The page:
Taiwan President Tsai speaks in New York at Columbia University [Source: President Tsai Twitter]

Taiwan President Tsai Ing-wen Visits New York and Denver


In July, Taiwan President Tsai Ing-wen conducted a 12-day diplomatic mission to visit Caribbean island allies that included two stop-overs in the United States. These visits to New York City and Denver, Colorado are the latest indication of the continued strength of the US-Taiwan relationship. Before these stops came the Tsai-Trump call (the first phone call between Taiwan and US leaders since 1979), a meeting between National Security Advisor John Bolton and his Taiwanese counterpart David Lee, the unveiling of the new American Institute in Taiwan, and the recent announcement of a $2.2 billion arms sale to Taiwan. All of these signs point to strong and enduring relations.

New York and Denver are uniquely appropriate places for the President of Taiwan to stop on her trip. Tsai first stopped in New York City, where she met with a bipartisan congressional delegation, had a videoconference with House Speaker Nancy Pelosi, and gave a speech at Columbia University. Tsai previously attended school in Ithaca, New York, and the state is the second most popular destination for Taiwanese students studying abroad. New York is also the second most popular destination for Taiwanese tourists and they contributed over $220 million to the local economy in 2016 alone.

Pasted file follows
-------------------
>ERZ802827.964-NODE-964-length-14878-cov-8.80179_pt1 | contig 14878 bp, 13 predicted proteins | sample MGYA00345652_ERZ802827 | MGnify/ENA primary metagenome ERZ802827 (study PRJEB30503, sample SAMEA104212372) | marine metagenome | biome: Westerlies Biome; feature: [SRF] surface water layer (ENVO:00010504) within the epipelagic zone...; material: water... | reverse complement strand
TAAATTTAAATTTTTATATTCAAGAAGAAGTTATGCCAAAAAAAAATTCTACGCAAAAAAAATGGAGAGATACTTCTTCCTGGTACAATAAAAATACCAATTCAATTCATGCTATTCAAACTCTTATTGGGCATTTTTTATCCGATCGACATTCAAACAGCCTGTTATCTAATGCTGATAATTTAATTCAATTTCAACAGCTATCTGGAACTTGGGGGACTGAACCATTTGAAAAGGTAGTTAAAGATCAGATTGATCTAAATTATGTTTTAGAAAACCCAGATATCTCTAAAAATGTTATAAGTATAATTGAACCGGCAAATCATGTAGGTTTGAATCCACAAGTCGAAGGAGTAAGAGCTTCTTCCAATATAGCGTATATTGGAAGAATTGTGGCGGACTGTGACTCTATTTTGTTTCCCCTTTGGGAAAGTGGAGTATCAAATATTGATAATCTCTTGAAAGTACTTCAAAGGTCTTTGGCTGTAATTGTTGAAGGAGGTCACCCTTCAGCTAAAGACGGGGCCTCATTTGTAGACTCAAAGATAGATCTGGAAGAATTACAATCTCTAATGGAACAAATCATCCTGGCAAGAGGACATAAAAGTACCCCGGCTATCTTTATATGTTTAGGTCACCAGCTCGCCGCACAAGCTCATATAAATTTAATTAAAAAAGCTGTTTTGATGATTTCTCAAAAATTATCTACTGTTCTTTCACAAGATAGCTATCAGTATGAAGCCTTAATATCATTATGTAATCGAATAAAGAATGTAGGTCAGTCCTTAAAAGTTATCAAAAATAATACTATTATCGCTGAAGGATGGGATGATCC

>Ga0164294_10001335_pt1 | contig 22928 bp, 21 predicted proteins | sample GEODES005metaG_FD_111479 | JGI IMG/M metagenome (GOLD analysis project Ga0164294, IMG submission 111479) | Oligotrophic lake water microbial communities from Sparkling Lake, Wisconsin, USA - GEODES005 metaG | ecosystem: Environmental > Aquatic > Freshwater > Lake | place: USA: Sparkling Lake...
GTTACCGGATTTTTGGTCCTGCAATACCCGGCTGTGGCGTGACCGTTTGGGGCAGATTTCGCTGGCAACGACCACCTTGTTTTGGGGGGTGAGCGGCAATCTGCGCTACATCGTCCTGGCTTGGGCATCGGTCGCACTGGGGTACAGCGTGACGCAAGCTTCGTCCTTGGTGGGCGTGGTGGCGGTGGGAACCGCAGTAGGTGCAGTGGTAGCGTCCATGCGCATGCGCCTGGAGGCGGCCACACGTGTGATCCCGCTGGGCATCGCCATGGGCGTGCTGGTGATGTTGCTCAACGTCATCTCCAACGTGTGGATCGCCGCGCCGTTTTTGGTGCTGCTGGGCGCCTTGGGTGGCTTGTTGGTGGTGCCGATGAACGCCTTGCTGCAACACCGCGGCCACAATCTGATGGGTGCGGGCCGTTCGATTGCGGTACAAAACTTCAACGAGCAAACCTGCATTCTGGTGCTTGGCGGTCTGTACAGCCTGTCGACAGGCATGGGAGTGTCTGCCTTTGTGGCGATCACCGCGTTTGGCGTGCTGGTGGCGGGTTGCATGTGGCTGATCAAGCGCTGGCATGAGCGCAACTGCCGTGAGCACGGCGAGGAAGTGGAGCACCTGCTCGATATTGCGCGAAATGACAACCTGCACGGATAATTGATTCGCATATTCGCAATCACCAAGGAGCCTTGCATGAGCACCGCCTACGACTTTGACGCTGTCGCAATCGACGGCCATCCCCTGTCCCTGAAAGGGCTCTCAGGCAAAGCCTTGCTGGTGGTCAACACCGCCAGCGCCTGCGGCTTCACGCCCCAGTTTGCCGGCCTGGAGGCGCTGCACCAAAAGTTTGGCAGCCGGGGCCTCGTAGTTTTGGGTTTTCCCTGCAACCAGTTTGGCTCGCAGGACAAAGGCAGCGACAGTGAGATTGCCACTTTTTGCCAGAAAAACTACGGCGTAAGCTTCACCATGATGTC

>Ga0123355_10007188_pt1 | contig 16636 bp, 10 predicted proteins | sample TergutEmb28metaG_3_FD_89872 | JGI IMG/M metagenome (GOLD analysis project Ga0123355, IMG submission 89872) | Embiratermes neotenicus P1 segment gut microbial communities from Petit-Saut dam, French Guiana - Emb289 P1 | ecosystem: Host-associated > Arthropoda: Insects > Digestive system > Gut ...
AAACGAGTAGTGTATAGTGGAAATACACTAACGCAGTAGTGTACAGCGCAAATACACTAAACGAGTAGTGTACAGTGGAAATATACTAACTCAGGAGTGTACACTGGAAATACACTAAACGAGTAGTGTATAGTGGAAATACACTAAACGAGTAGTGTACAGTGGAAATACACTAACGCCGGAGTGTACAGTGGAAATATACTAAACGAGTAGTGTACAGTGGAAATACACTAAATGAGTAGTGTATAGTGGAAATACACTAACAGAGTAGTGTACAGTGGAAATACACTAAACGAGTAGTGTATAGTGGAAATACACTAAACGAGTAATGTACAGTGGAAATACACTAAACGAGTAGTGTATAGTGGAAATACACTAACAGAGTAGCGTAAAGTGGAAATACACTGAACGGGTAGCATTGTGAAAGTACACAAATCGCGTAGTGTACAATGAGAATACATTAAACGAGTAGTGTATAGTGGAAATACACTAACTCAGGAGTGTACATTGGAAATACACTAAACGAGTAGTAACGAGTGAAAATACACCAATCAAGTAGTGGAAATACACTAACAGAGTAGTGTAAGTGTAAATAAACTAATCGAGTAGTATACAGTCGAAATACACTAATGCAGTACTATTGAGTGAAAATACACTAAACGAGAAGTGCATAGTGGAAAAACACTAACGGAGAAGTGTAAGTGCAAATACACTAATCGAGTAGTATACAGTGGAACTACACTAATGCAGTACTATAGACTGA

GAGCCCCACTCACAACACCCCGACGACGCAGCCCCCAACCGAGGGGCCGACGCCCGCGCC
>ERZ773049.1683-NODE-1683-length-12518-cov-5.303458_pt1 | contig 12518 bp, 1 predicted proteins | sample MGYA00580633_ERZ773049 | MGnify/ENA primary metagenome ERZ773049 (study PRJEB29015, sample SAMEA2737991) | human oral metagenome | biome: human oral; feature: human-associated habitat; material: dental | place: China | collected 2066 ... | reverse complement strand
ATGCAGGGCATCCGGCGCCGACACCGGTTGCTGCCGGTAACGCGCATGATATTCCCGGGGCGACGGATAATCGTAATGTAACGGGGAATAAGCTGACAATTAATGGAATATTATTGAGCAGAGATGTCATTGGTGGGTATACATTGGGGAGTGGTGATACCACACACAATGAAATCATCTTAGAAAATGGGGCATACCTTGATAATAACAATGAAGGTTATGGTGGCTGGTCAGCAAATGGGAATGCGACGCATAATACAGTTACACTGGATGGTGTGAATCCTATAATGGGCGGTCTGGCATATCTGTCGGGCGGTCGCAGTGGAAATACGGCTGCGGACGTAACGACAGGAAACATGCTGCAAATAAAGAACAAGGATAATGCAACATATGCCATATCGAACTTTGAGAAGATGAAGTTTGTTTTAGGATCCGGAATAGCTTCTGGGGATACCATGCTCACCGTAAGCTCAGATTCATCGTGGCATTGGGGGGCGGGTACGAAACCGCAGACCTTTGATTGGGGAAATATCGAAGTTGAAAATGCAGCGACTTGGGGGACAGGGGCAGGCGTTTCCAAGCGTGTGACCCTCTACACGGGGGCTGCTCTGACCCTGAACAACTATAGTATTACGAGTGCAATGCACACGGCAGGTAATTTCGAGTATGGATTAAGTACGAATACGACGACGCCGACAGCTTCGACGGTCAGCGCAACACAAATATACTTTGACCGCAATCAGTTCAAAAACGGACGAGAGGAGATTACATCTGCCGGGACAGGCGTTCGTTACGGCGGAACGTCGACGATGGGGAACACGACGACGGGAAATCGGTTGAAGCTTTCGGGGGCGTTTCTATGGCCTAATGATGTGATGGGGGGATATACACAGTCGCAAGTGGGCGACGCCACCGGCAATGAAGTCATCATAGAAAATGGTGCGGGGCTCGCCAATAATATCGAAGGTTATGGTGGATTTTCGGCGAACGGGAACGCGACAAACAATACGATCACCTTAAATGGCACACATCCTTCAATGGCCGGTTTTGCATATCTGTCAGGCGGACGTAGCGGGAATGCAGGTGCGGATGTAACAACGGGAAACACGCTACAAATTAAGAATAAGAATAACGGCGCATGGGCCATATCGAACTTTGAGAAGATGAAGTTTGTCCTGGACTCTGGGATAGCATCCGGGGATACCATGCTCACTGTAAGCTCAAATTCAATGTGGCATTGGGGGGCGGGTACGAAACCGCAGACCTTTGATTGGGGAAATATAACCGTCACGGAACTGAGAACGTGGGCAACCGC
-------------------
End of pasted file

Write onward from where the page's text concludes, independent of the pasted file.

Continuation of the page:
After her time in the Caribbean, Tsai stopped in Denver on her way back to Taiwan. While there, she visited the National Center for Atmospheric Research (NCAR), which was responsible for developing FormoSat-7, the second satellite constellation jointly built by Taiwan and the United States and met Colorado Governor Jared Polis, and Cory Gardner, Chair of the Senate subcommittee on East Asia. Gardner has already met with Tsai five times in the past and has been an outspoken supporter of US-Taiwan relations.

Taiwan imports 68% of its food and has been a steady market for Colorado beef. Overall in 2016, Taiwan imported $223 million worth of goods from the state, a trade that support over 1200 Colorado jobs. Sun Yat-Sen, considered a founding father on both sides of the Taiwan Strait, was actually traveling through Colorado when the 1911 Revolution against the Qing Dynasty in China began.

Tsai’s visit to New York and Denver, as well as the numerous personal, economic, and educational exchanges show that the relationship has sturdy foundations.

Mark Witzke is a participant in the East-West Center in Washington’s Young Professionals Program. He is also a graduate student studying international politics at UC San Diego's School of Global Policy and the editor in chief of the school's China Focus blog.